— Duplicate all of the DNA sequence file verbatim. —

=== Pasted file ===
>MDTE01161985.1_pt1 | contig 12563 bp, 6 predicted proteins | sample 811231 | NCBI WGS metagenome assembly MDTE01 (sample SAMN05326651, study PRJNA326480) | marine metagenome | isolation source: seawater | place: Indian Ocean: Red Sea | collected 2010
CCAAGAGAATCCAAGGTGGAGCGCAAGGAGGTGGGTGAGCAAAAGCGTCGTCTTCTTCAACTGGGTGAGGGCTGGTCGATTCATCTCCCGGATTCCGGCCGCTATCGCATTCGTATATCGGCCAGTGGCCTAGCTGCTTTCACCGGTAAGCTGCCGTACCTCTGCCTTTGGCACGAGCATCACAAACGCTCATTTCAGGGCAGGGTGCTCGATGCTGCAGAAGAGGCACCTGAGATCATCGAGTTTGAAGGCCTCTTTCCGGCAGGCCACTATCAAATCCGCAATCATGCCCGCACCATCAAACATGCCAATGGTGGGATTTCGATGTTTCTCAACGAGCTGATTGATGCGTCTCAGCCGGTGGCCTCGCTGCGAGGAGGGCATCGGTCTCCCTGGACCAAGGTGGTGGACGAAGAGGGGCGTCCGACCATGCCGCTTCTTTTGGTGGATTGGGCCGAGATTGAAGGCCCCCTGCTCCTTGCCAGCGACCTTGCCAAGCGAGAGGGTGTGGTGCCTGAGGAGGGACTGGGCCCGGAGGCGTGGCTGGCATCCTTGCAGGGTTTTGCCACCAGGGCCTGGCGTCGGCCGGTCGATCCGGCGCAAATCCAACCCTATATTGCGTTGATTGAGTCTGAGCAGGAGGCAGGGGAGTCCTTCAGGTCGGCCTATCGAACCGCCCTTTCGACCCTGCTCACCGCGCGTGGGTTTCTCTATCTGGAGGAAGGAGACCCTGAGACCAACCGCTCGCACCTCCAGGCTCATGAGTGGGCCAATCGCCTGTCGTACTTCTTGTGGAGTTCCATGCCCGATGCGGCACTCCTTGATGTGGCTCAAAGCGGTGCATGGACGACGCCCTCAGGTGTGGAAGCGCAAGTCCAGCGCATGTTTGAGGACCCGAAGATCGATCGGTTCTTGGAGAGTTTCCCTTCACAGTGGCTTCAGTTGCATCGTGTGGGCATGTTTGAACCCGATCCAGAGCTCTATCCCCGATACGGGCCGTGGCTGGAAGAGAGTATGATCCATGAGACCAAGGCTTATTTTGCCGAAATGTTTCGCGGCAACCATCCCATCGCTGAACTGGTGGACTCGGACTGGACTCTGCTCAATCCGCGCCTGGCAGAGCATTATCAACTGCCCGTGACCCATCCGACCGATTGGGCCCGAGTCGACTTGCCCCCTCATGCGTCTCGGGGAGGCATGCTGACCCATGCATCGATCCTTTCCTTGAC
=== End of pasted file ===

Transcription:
>MDTE01161985.1_pt1 | contig 12563 bp, 6 predicted proteins | sample 811231 | NCBI WGS metagenome assembly MDTE01 (sample SAMN05326651, study PRJNA326480) | marine metagenome | isolation source: seawater | place: Indian Ocean: Red Sea | collected 2010
CCAAGAGAATCCAAGGTGGAGCGCAAGGAGGTGGGTGAGCAAAAGCGTCGTCTTCTTCAACTGGGTGAGGGCTGGTCGATTCATCTCCCGGATTCCGGCCGCTATCGCATTCGTATATCGGCCAGTGGCCTAGCTGCTTTCACCGGTAAGCTGCCGTACCTCTGCCTTTGGCACGAGCATCACAAACGCTCATTTCAGGGCAGGGTGCTCGATGCTGCAGAAGAGGCACCTGAGATCATCGAGTTTGAAGGCCTCTTTCCGGCAGGCCACTATCAAATCCGCAATCATGCCCGCACCATCAAACATGCCAATGGTGGGATTTCGATGTTTCTCAACGAGCTGATTGATGCGTCTCAGCCGGTGGCCTCGCTGCGAGGAGGGCATCGGTCTCCCTGGACCAAGGTGGTGGACGAAGAGGGGCGTCCGACCATGCCGCTTCTTTTGGTGGATTGGGCCGAGATTGAAGGCCCCCTGCTCCTTGCCAGCGACCTTGCCAAGCGAGAGGGTGTGGTGCCTGAGGAGGGACTGGGCCCGGAGGCGTGGCTGGCATCCTTGCAGGGTTTTGCCACCAGGGCCTGGCGTCGGCCGGTCGATCCGGCGCAAATCCAACCCTATATTGCGTTGATTGAGTCTGAGCAGGAGGCAGGGGAGTCCTTCAGGTCGGCCTATCGAACCGCCCTTTCGACCCTGCTCACCGCGCGTGGGTTTCTCTATCTGGAGGAAGGAGACCCTGAGACCAACCGCTCGCACCTCCAGGCTCATGAGTGGGCCAATCGCCTGTCGTACTTCTTGTGGAGTTCCATGCCCGATGCGGCACTCCTTGATGTGGCTCAAAGCGGTGCATGGACGACGCCCTCAGGTGTGGAAGCGCAAGTCCAGCGCATGTTTGAGGACCCGAAGATCGATCGGTTCTTGGAGAGTTTCCCTTCACAGTGGCTTCAGTTGCATCGTGTGGGCATGTTTGAACCCGATCCAGAGCTCTATCCCCGATACGGGCCGTGGCTGGAAGAGAGTATGATCCATGAGACCAAGGCTTATTTTGCCGAAATGTTTCGCGGCAACCATCCCATCGCTGAACTGGTGGACTCGGACTGGACTCTGCTCAATCCGCGCCTGGCAGAGCATTATCAACTGCCCGTGACCCATCCGACCGATTGGGCCCGAGTCGACTTGCCCCCTCATGCGTCTCGGGGAGGCATGCTGACCCATGCATCGATCCTTTCCTTGAC